There’s always someone who has more claim on being special than I do or you do. The things which made you feel special slowly start to seem routine. They’re not enough. The unconscious emptiness is back. You’re not good enough anymore, even though you’re still performing as you always have. You don’t feel special — and that feels empty.
Along the way, you’ve dabbled in love. You knew you needed love, but you could never sustain something that made you special. When you were young, love was basically a one-way street. You got all the love — from your parents or other adults — but that started to change as you struggled to fit into your family and society.
So love eventually becomes transactional for you. If that person gives you this, you will give him that. You don’t know you’re doing it, but that’s the way immature love works. Love is just another unspoken contract to you. Every love relationship is about balancing what you get with what you give. At first, that works. You’re both getting attention and you feel special.
Then you realize — with a vague feeling of discontent — that you’re not getting what you need from a relationship anymore. You pull back what you’re giving to the other person — so that person will feel obligated to feed your hunger again in order to get what he needs from you.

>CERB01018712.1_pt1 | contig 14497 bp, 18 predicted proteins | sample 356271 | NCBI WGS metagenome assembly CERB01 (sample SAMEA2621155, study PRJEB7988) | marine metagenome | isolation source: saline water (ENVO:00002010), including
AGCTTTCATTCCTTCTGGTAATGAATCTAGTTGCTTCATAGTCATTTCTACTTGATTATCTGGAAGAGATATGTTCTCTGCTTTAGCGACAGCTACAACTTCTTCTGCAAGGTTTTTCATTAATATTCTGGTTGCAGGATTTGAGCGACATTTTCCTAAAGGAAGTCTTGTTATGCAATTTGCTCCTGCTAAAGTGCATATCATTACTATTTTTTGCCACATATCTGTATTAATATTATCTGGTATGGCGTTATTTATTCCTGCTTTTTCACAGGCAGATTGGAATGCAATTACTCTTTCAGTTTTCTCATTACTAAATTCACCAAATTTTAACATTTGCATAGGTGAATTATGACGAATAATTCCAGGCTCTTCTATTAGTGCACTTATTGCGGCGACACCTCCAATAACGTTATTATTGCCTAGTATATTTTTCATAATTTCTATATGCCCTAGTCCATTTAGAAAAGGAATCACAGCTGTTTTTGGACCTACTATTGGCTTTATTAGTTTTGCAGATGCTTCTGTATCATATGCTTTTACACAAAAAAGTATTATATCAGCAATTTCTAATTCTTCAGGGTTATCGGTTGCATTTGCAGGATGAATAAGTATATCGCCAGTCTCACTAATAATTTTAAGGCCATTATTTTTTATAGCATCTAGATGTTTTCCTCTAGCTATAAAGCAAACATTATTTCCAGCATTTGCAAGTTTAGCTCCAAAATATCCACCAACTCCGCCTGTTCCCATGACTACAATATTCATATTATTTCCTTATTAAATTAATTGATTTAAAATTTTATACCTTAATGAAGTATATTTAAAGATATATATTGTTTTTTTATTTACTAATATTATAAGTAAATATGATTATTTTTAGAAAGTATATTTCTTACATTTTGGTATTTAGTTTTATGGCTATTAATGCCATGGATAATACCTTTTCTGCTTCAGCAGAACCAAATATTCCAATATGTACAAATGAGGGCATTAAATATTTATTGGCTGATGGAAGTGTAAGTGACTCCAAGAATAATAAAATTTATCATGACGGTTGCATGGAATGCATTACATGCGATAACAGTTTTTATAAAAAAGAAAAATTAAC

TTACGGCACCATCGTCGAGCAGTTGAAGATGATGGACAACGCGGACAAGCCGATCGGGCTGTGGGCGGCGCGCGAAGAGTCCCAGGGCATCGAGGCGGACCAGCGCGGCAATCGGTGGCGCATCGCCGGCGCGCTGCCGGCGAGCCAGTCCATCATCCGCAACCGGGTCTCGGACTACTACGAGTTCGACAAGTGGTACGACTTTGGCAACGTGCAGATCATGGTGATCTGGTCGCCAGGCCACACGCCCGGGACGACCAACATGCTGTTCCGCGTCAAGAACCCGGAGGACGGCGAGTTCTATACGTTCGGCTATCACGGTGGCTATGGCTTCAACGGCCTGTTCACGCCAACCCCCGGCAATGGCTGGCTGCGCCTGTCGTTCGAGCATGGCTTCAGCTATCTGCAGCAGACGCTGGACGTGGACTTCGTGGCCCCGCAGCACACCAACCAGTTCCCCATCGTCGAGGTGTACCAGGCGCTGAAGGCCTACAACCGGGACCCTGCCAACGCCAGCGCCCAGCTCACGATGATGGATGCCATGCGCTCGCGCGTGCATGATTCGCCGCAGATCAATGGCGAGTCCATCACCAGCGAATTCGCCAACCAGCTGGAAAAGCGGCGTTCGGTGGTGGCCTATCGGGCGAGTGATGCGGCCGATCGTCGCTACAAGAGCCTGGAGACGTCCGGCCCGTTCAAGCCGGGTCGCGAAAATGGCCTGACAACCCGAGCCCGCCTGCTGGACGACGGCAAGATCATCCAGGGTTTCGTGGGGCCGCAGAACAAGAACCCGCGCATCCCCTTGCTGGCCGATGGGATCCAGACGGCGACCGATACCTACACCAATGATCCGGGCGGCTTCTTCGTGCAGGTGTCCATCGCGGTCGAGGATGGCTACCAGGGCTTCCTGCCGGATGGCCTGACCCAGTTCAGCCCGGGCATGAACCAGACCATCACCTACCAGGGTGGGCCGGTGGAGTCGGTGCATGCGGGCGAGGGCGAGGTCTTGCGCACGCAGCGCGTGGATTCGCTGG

Eventually, that tit-for-tat strategy turns into a cold war, then a hot war. The person you used to count on for love slowly comes to hate you. Eventually, the hatred and resentment cool into indifference. You’re no longer the least bit special. You’ve failed.
How can you fail at a quest you don’t even realize you’re pursuing? It’s not fair. It’s because life doesn’t come with a user manual. Even more important, it’s because our parents mostly never figured this out. Few people ever do figure it out. Most people are just blindly pursuing the same failed strategies that we’ve pursued. So what have we somehow missed? How can we be special?
Life’s paradox is that the only way for you to really be special is to love someone else unconditionally.
You and I have unconsciously spent our lives trying to be and do things which would make others see us as special — which would make them love us and give us value. And no matter how much we tried, everyone else was doing the same things. Nobody ever felt special for very long.
But there is one way to be special. You can love someone else without conditions.
Most of us do that automatically with children, especially our own. I believe that something in us instinctively knows that and this is why we are irrationally committed to having offspring and investing so much into them. (I think Richard Dawkins’ “Selfish Gene” theory is simply mistaken.)
And then there are the people we choose to love. When you finally love someone even when you’re not getting anything in return, you know you’re moving in that direction. (I should point out that there are certain emotionally unhealthy people who are codependents or worse who have a dysfunctional need to give to someone who can never give back in return. That’s not what I’m talking about. Those relationships are unhealthy and need to end.)
The beauty of this discovery is that it works best when two people discover it together and live it with each other.
If you love me unconditionally — without regard for what you might get out of it or what anybody else might think or what the cost might be — you become more special than you ever dreamed of being. If I love you unconditionally — without regard for your flaws or failings or for what it might cost me — I become special in a way that none of my talents could ever make me.